Reflecting On The Past & The Future: An Incomplete Joy
One Saturday morning while I am walking around my new Pittsburgh neighborhood, I buy a human-sized mirror for a dollar at a yard sale. My sons buy toys and a dinosaur—only 50 cents for each!
Walking in the streets where colorful flowers are blooming, wandering in the park where there’s a playground, going to the yard sale where I can buy quality goods at low prices, I always think it be very great if my relatives and friends were with me now. Whenever I arrive at a pleasant and joyful place, I see my friends from Burma in my mind’s eye and I am overwhelmed by yearning. My happiness becomes incomplete.
Before I go to bed, I check my e-mail and end up spending the whole night at the computer. Nighttime in the United States is daytime in Burma, isn’t it? While chatting with a friend from Sanchaung (a middle class township in Rangoon division), she informs me that her mother-in-law has passed away.
“What happened?” I ask, and then my heart aches as she tells me the story.
After a rainstorm in Rangoon, the waters flooded for hours. Nobody maintains the drainage system, so the water can find no way out. The roads become ponds. Beneath the ponds are sidewalks that were built in British colonial period over 100 years ago. Some are broken, some are cracked, some have holes.
My friend’s mother-in-law was coming back from the market early that morning. The rain was neither light nor heavy. She stepped on the broken sidewalk and just disappeared. Three days later, her body was found blocking the mouth of a canal where it flowed into the Rangoon River. I can’t stop thinking about how many have died in such tragedies.
Another friend e-mails “Hello.” He is working at an NGO and frequently takes trips to countryside. He is younger than me, so he starts his e-mail with the traditional address to an older woman: “Ahma,” he writes, “I can’t stand it anymore.”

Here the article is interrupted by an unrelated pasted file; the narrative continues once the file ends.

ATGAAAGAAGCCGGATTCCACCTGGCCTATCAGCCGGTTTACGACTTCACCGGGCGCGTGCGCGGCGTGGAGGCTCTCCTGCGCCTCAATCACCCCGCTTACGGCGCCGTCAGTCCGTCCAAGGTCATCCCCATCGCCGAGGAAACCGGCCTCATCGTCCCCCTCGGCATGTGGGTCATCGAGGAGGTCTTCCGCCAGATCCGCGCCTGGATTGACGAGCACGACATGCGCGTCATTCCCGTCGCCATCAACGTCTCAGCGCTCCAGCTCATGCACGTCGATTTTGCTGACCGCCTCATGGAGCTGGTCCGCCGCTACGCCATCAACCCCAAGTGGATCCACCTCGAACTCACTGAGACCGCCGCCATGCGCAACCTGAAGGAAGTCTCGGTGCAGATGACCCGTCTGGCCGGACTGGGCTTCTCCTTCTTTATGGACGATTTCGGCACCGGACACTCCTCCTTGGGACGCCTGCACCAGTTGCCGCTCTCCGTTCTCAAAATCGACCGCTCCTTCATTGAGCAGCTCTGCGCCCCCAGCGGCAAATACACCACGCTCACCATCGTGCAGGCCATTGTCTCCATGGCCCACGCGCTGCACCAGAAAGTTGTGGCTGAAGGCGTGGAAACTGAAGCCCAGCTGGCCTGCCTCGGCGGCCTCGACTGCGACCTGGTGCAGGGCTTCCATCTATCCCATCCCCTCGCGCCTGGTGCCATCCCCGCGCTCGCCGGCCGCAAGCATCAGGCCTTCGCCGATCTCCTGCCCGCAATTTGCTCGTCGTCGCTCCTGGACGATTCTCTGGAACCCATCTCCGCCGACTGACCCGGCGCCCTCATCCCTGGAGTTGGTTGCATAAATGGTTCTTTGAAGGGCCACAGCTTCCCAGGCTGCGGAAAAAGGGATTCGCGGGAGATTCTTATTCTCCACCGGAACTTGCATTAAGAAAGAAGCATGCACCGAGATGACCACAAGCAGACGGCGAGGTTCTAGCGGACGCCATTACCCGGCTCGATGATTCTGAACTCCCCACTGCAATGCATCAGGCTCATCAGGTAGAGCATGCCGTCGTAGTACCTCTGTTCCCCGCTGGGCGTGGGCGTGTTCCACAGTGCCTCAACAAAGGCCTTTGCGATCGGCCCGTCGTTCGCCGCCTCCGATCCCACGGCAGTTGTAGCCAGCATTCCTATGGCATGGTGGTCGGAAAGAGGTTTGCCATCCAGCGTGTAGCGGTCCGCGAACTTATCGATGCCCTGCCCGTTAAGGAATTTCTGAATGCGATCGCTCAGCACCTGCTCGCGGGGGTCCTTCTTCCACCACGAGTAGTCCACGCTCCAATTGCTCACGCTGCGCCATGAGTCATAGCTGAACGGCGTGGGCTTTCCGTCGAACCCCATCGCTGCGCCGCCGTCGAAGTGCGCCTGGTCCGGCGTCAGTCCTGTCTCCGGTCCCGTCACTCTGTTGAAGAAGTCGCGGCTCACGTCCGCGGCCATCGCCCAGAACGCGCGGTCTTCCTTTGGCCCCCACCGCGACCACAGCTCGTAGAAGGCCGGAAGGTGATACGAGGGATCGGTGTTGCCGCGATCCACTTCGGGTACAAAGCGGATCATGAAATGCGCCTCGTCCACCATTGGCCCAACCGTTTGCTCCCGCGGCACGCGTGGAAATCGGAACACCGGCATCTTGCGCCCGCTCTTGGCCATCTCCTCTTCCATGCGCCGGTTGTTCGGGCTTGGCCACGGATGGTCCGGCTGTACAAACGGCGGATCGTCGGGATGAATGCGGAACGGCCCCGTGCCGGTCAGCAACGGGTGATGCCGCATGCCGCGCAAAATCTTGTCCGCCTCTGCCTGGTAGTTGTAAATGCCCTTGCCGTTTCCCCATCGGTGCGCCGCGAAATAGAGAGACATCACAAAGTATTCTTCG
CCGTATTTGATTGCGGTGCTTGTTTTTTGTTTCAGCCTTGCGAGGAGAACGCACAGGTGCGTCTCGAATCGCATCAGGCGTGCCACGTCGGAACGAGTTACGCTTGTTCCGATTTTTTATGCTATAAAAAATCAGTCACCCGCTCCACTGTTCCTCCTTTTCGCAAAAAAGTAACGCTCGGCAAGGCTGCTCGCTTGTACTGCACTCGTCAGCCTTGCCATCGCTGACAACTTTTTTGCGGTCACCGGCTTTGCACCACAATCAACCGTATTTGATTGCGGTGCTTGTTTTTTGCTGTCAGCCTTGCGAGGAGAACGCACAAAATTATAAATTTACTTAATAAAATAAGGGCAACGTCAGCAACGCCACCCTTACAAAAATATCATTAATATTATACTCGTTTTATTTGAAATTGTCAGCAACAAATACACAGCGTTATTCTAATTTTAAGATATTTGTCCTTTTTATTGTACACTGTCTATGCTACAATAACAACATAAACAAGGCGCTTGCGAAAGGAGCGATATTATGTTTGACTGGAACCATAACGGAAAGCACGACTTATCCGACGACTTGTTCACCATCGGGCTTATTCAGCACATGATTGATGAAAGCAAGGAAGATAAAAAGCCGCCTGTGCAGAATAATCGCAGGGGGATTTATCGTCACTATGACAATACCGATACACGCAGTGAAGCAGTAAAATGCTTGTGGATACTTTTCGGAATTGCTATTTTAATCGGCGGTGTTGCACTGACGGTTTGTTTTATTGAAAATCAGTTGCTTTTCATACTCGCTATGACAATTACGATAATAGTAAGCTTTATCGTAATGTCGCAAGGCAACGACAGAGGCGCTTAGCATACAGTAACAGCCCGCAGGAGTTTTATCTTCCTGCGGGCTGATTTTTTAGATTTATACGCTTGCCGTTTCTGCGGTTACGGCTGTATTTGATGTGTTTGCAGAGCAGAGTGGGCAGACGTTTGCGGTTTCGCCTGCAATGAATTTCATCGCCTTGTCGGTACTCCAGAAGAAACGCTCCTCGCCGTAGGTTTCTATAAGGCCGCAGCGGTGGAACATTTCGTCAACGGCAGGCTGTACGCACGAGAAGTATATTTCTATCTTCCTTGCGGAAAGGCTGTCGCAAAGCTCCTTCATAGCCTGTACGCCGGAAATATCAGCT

“What’s the matter?” I ask.
He doesn’t beat around the bush: “People are starving in the villages.”
I have to wait for his reply; he is typing for a good while. At last his reply shows up, long and painful. “The weather is chaotic; the prices of seeds, fertilizer, and cultivation are all expensive. At the same time that farmers are facing these difficulties, the regime seizes their land so that they become landless farmers. If someone complains about the situation, he is arrested. So people suffer painfully in silence. People don’t have enough food and they are being suppressed. They are angry; they are living in hell.”
Just reading his words, so full of evil pain, I wonder if he is writing in tears. I am suffering, too, since I don’t know how to console him.
On Saturday I get a chance to talk with my mother through gTalk. I ask about her neighbor.
“She doesn’t live here anymore,” my mother replies. “She is going back to her village.”
I am surprised and worried. Her neighbor often suffers heart problems and has to be rushed to the clinic or a hospital. There are no clinics, no hospitals and no medical doctors in the village. If she has a heart problem, what will she do?
I share my worries, but my mother says, “Even if she stays in Rangoon, she doesn’t have money for medical expenses. If she gets ill and is hospitalized, the hospital can provide only the bed, she has to buy everything else. Since she can’t afford to go to a clinic or hospital, living in a village is less expensive. She says she’ll just sit and wait for the day of death.”
I have no words to say. I can only feel sad. What can I do?
Then I think about my friend informing me about death of her mother-in-law, and how many have died because of lack of money for medical treatment.
And I think about how many have been waiting for the day they have to die.
Click here to read Khet Mar’s bio.